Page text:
If you believe the information set forth in this article, consider not using that catchphrase. Also, if you believe what is written in this article and you are led to do, share this article with others who have a habit of saying, "Jesus is the reason for the season" because Jesus is with us during ALL SEASONS.
Mark Richardson from Utah on December 07, 2020:
I'd like to share my 2 cents on this...I respect it and understand when people say that he is the reason for the season. But I agree, the focus shouldn't just be during these cold winter months. Most would agree that it has all been commercialized. In my opinion, hundreds of years ago, someone probably decided on the end of December to bring joy and something positive during a time that is so cold.
Another thought...while I am Christian, we should not be offended that non-Christians may not have the same feelings about Christmas and the season. What if someone says: "Happy Hanukkah" or "Happy Ramadan" to me? I wouldn't be offended, but I would not have the same feelings about those holidays as they do.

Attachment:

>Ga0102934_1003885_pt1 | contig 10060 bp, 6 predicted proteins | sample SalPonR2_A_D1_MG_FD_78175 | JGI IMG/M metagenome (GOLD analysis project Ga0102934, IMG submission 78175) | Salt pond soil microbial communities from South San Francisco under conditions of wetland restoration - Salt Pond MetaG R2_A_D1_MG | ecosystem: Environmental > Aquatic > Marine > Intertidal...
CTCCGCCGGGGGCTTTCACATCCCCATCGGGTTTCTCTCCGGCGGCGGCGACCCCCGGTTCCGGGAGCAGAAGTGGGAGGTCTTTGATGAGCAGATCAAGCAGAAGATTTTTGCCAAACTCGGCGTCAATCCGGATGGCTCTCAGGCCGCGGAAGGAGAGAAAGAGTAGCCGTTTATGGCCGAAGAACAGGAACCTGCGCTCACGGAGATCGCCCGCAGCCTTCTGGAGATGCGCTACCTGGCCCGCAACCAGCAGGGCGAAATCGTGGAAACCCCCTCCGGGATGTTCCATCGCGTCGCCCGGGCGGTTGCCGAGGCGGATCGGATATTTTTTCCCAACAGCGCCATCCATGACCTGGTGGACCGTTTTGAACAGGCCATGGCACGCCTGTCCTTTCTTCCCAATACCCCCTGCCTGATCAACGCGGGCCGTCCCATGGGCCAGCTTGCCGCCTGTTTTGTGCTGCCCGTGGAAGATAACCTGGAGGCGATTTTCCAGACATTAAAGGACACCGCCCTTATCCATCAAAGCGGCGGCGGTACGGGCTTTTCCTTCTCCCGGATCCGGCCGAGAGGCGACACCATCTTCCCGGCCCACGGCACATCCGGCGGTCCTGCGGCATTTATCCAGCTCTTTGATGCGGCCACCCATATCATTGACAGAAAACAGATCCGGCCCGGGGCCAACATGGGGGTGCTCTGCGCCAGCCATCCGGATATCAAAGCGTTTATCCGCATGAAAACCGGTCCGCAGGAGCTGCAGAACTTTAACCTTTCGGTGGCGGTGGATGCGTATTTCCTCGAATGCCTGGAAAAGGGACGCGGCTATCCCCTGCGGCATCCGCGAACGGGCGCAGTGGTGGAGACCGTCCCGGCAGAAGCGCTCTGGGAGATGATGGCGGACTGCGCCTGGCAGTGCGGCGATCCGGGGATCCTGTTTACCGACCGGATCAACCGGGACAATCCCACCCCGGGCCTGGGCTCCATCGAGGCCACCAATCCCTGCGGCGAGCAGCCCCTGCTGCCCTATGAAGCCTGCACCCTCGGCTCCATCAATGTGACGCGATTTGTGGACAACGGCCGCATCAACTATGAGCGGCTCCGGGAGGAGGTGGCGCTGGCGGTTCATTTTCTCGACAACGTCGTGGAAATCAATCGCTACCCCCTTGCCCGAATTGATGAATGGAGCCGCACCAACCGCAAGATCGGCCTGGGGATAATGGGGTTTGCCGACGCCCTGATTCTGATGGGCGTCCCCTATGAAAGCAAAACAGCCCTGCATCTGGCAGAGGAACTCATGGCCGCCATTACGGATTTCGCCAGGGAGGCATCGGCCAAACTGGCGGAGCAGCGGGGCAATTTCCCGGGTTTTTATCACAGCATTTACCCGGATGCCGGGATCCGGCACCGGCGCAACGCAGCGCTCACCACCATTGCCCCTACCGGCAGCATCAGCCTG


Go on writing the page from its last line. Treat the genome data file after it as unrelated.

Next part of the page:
Rodric Anthony from Surprise, Arizona on December 01, 2020:
You have a different perspective. I should never assume you are incorrect because we may not have the same understanding or view of things. I see where you are going with this article. Jesus is not a commodity for us to market. He is not just a season that we focus on, but the way, the truth, and the life. I wrote about it too. My article has a different temperature than yours, but you pointed out the hypocrisy of how many of us market Jesus as just another commodity to pitch at people to make ourselves feel like we are doing ministering when we are not.
Margaret Minnicks (author) from Richmond, VA on November 30, 2020:
WOW! Rodric Anthony! What you said is so profound. Thanks so much for being the first to respond to my article and responding so positively. I had no idea how people would respond to my article because I think many will have an issue with "my belief" if it is not the same as theirs. Blessings to you and your family!
Rodric Anthony from Surprise, Arizona on November 30, 2020:
I understand what you have written here. Jesus is the reason for every season. I never took that saying as anything other than we celebrate Christmas because we are celebrating the birth of Jesus Christ. Easter means more to me because that is the time we celebrate His atonement. Christmas means nothing without Easter.
I love Christmas, which is a season of hope and love that we do not have in Christianity in more abundance than in December and January. Jesus' birth is the reason for that season, but His purpose is for everything to be redeemed and justified before God. I enjoyed your perspective.